Good ole email. Traditional, yes, but still a powerful marketing tool. You’d be surprised that even a simple email blast can cause an uptick in your online traffic. Word of caution: Avoid relentless emails about every single thing that’s new at your business. Email today must be targeted and relevant. Send a friendly, appropriate email reminder to those already enjoying or familiar with your products and services—chances are much greater for them to engage instead of filtering you to spam or opting out.

7. Make sure your site is responsive.

Today, mobile-friendly sites are a necessity! Don’t lose sight of this. Make sure your visitors can access your site from whatever device they’re holding in their hands. And, if you force upon them an uncomfortable experience—pinching and scrolling around your site—they’ll go elsewhere. Make your website accessible and easily viewable across a range of devices, including smaller smartphones.

responsive website design

8. Research your competition.

Find out what people are reading (and talking about), and emulate that type of content to bring traffic to your website. There is special software that gives you an at-a-glance view of what content is popular with readers. Find out what your competition is putting out there.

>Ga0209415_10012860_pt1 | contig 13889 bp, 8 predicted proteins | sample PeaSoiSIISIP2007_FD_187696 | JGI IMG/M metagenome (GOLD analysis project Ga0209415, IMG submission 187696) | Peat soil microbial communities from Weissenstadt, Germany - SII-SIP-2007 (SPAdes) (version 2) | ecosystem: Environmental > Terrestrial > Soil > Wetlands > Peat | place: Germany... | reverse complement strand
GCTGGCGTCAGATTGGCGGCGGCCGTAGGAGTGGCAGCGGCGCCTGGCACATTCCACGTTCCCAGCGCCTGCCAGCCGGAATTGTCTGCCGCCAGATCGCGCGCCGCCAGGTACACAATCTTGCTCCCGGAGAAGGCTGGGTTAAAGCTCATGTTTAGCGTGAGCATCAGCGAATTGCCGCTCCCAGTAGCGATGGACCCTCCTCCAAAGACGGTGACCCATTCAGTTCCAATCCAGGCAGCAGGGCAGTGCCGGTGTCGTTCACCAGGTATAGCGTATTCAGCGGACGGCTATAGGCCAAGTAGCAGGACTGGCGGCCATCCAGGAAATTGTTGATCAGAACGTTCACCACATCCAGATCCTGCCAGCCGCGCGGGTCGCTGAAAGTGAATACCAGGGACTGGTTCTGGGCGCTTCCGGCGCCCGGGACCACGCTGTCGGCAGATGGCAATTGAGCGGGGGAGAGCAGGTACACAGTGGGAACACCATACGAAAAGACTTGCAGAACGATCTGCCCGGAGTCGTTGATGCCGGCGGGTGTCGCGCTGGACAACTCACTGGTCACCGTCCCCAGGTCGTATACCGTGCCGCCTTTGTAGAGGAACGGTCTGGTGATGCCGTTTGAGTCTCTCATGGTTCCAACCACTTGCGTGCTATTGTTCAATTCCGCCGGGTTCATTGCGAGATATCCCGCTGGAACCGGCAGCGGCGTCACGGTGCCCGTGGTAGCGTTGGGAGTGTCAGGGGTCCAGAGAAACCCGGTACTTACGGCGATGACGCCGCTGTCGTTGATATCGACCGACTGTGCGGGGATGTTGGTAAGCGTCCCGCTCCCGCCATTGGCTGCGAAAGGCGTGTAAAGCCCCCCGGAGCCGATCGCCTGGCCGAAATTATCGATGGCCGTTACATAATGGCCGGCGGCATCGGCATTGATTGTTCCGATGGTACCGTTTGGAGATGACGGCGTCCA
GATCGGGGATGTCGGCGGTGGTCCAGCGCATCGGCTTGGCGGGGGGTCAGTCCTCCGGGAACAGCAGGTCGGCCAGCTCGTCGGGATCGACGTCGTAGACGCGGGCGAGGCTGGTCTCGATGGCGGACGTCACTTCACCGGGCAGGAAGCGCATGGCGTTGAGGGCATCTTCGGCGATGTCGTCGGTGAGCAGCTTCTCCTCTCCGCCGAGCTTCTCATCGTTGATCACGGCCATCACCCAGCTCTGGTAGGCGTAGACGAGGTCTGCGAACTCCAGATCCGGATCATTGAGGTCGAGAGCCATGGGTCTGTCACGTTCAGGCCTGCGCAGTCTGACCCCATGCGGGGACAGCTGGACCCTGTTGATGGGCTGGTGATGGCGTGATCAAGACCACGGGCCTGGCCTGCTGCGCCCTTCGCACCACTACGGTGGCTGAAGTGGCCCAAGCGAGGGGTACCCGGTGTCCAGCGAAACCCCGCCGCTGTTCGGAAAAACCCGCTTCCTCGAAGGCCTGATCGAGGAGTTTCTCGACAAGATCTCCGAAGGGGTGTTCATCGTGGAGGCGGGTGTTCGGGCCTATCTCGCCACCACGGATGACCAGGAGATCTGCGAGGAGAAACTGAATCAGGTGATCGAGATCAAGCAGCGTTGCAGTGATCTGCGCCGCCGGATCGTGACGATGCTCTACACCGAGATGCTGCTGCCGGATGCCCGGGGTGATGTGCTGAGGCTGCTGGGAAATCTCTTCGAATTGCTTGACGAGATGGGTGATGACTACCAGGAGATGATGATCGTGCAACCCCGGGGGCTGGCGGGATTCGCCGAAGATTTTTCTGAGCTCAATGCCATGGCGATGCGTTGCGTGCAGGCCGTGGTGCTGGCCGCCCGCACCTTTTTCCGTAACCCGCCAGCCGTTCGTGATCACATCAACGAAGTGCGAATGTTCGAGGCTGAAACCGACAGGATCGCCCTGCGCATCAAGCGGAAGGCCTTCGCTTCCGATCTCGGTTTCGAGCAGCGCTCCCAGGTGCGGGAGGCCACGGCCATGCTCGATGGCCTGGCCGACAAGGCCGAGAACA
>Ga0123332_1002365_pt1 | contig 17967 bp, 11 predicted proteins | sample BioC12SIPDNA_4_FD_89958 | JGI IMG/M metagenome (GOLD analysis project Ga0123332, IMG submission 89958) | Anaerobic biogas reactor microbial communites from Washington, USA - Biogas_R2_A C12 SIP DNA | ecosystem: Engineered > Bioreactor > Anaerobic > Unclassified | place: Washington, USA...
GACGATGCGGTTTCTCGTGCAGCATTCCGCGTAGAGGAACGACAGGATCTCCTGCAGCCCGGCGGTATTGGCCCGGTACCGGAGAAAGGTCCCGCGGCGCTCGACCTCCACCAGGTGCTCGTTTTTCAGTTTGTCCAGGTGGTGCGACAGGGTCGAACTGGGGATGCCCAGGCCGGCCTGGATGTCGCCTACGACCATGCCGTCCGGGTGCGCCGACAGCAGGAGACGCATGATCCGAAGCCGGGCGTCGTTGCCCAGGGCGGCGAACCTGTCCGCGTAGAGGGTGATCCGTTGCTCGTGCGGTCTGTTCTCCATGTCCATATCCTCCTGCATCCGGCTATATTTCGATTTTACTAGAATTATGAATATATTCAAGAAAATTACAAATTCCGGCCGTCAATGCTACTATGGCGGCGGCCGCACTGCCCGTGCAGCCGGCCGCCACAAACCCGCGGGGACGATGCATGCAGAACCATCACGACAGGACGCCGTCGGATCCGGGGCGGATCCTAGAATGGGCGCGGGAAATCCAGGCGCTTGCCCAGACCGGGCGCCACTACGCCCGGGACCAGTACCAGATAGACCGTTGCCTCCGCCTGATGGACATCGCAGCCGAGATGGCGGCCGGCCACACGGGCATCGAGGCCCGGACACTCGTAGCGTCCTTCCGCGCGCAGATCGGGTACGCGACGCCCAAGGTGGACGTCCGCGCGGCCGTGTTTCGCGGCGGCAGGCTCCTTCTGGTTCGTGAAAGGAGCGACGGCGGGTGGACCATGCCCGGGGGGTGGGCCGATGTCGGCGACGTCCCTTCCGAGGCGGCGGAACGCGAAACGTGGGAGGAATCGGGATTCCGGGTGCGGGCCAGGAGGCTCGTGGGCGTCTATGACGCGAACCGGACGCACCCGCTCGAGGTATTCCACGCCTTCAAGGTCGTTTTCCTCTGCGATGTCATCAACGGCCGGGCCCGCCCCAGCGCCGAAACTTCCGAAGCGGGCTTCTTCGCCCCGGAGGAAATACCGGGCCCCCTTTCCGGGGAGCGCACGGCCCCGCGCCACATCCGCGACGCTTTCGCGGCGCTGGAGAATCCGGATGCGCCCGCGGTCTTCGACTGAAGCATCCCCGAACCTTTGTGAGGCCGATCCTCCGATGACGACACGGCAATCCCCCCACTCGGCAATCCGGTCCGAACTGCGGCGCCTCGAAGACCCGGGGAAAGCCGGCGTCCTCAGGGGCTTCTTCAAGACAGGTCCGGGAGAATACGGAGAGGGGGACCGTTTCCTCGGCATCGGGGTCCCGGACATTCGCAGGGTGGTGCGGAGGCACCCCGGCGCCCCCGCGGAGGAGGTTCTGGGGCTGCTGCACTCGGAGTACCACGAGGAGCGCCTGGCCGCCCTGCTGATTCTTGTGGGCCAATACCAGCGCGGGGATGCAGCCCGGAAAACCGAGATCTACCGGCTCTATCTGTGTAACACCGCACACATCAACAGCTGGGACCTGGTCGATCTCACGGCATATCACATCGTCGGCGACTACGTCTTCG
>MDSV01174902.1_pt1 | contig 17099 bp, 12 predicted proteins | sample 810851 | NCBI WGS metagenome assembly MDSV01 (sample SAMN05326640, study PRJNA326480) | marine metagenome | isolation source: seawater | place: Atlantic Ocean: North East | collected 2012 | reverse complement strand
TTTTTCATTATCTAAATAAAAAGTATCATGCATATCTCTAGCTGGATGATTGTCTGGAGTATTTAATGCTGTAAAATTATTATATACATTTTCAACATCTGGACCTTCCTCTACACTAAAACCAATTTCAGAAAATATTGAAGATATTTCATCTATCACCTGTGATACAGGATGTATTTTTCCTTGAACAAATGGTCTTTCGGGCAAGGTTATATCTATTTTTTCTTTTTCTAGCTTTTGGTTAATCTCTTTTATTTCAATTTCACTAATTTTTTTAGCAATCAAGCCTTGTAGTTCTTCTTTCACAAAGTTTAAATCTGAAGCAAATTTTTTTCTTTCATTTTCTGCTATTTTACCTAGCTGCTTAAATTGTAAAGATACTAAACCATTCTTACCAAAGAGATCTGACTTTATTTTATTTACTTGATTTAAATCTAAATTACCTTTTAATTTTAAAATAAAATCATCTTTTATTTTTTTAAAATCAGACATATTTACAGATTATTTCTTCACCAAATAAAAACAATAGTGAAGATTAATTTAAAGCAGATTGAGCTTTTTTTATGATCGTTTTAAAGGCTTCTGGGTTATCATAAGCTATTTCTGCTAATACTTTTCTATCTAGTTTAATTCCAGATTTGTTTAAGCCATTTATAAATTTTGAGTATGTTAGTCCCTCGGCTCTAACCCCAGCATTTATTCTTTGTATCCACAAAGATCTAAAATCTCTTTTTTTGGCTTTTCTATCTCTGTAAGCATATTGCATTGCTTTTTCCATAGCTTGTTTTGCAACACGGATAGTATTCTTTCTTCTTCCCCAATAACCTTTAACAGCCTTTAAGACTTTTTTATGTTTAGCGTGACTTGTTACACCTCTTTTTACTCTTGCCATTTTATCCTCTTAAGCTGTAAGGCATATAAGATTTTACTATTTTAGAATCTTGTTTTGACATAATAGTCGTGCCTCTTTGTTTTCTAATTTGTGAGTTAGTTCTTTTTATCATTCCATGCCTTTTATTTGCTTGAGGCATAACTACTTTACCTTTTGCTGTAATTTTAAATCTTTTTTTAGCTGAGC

9. Make sure your site is fast.

When was the last time you waited 10 or 15 seconds for a webpage to load? Not worth it, is it? If your site takes forever to load, your reader will move on. Kissmetrics has an excellent article showing how load time affects your bottom line. Your website pages need to be technically optimized. This means you need to check your image file sizes, the structure of your pages, and more. The faster your site loads, the better.

10. Examine your analytics data.

Google Analytics is an invaluable source of data for any company with a website. And you really DO need it! The information it gathers—from your most popular pages and visitor demographics to when and where your site traffic is coming from—is invaluable to your efforts to stay up-to-date with your promotional and content strategies. Pay attention to what its telling you and make adjustments.


Want to read more about this topic and others related to growing your business online? Download our free e-book about growing your agribusiness with a hard-working website. Give VistaComm a call to discuss elevating your presence online today.